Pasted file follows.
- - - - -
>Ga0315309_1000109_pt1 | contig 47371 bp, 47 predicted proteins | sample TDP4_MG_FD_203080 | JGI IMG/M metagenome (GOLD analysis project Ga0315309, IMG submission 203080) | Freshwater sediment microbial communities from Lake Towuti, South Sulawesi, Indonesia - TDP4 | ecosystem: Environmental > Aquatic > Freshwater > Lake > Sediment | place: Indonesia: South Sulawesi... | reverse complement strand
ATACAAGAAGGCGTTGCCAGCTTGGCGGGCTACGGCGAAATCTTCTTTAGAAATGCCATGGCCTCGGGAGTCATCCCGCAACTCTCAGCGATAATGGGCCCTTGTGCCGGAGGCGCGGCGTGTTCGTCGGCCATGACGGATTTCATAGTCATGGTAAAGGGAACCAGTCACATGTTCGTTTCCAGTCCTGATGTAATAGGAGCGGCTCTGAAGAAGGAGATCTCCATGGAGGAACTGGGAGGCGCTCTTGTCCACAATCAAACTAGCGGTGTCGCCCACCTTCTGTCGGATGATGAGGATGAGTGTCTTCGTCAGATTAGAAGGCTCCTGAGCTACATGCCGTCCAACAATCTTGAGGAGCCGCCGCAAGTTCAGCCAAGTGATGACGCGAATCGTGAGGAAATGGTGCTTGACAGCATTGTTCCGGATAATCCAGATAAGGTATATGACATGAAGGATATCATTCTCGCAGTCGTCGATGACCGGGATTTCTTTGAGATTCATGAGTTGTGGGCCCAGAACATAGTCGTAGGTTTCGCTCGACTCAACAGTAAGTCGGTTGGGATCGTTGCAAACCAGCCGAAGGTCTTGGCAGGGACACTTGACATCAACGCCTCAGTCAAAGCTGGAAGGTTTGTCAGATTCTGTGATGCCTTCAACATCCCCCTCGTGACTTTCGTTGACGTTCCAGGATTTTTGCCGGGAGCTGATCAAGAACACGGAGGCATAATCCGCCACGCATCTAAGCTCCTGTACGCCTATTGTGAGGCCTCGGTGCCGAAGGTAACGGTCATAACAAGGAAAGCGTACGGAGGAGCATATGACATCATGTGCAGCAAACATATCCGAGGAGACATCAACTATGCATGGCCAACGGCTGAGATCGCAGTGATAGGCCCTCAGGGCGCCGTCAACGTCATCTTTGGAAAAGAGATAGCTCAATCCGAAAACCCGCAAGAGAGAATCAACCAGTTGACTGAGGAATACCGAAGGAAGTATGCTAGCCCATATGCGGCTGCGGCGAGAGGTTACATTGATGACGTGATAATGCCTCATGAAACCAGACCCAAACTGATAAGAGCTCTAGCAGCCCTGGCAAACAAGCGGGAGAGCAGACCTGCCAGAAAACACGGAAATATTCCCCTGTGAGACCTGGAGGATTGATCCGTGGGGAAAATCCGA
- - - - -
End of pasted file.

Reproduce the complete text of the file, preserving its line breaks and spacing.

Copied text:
>Ga0315309_1000109_pt1 | contig 47371 bp, 47 predicted proteins | sample TDP4_MG_FD_203080 | JGI IMG/M metagenome (GOLD analysis project Ga0315309, IMG submission 203080) | Freshwater sediment microbial communities from Lake Towuti, South Sulawesi, Indonesia - TDP4 | ecosystem: Environmental > Aquatic > Freshwater > Lake > Sediment | place: Indonesia: South Sulawesi... | reverse complement strand
ATACAAGAAGGCGTTGCCAGCTTGGCGGGCTACGGCGAAATCTTCTTTAGAAATGCCATGGCCTCGGGAGTCATCCCGCAACTCTCAGCGATAATGGGCCCTTGTGCCGGAGGCGCGGCGTGTTCGTCGGCCATGACGGATTTCATAGTCATGGTAAAGGGAACCAGTCACATGTTCGTTTCCAGTCCTGATGTAATAGGAGCGGCTCTGAAGAAGGAGATCTCCATGGAGGAACTGGGAGGCGCTCTTGTCCACAATCAAACTAGCGGTGTCGCCCACCTTCTGTCGGATGATGAGGATGAGTGTCTTCGTCAGATTAGAAGGCTCCTGAGCTACATGCCGTCCAACAATCTTGAGGAGCCGCCGCAAGTTCAGCCAAGTGATGACGCGAATCGTGAGGAAATGGTGCTTGACAGCATTGTTCCGGATAATCCAGATAAGGTATATGACATGAAGGATATCATTCTCGCAGTCGTCGATGACCGGGATTTCTTTGAGATTCATGAGTTGTGGGCCCAGAACATAGTCGTAGGTTTCGCTCGACTCAACAGTAAGTCGGTTGGGATCGTTGCAAACCAGCCGAAGGTCTTGGCAGGGACACTTGACATCAACGCCTCAGTCAAAGCTGGAAGGTTTGTCAGATTCTGTGATGCCTTCAACATCCCCCTCGTGACTTTCGTTGACGTTCCAGGATTTTTGCCGGGAGCTGATCAAGAACACGGAGGCATAATCCGCCACGCATCTAAGCTCCTGTACGCCTATTGTGAGGCCTCGGTGCCGAAGGTAACGGTCATAACAAGGAAAGCGTACGGAGGAGCATATGACATCATGTGCAGCAAACATATCCGAGGAGACATCAACTATGCATGGCCAACGGCTGAGATCGCAGTGATAGGCCCTCAGGGCGCCGTCAACGTCATCTTTGGAAAAGAGATAGCTCAATCCGAAAACCCGCAAGAGAGAATCAACCAGTTGACTGAGGAATACCGAAGGAAGTATGCTAGCCCATATGCGGCTGCGGCGAGAGGTTACATTGATGACGTGATAATGCCTCATGAAACCAGACCCAAACTGATAAGAGCTCTAGCAGCCCTGGCAAACAAGCGGGAGAGCAGACCTGCCAGAAAACACGGAAATATTCCCCTGTGAGACCTGGAGGATTGATCCGTGGGGAAAATCCGA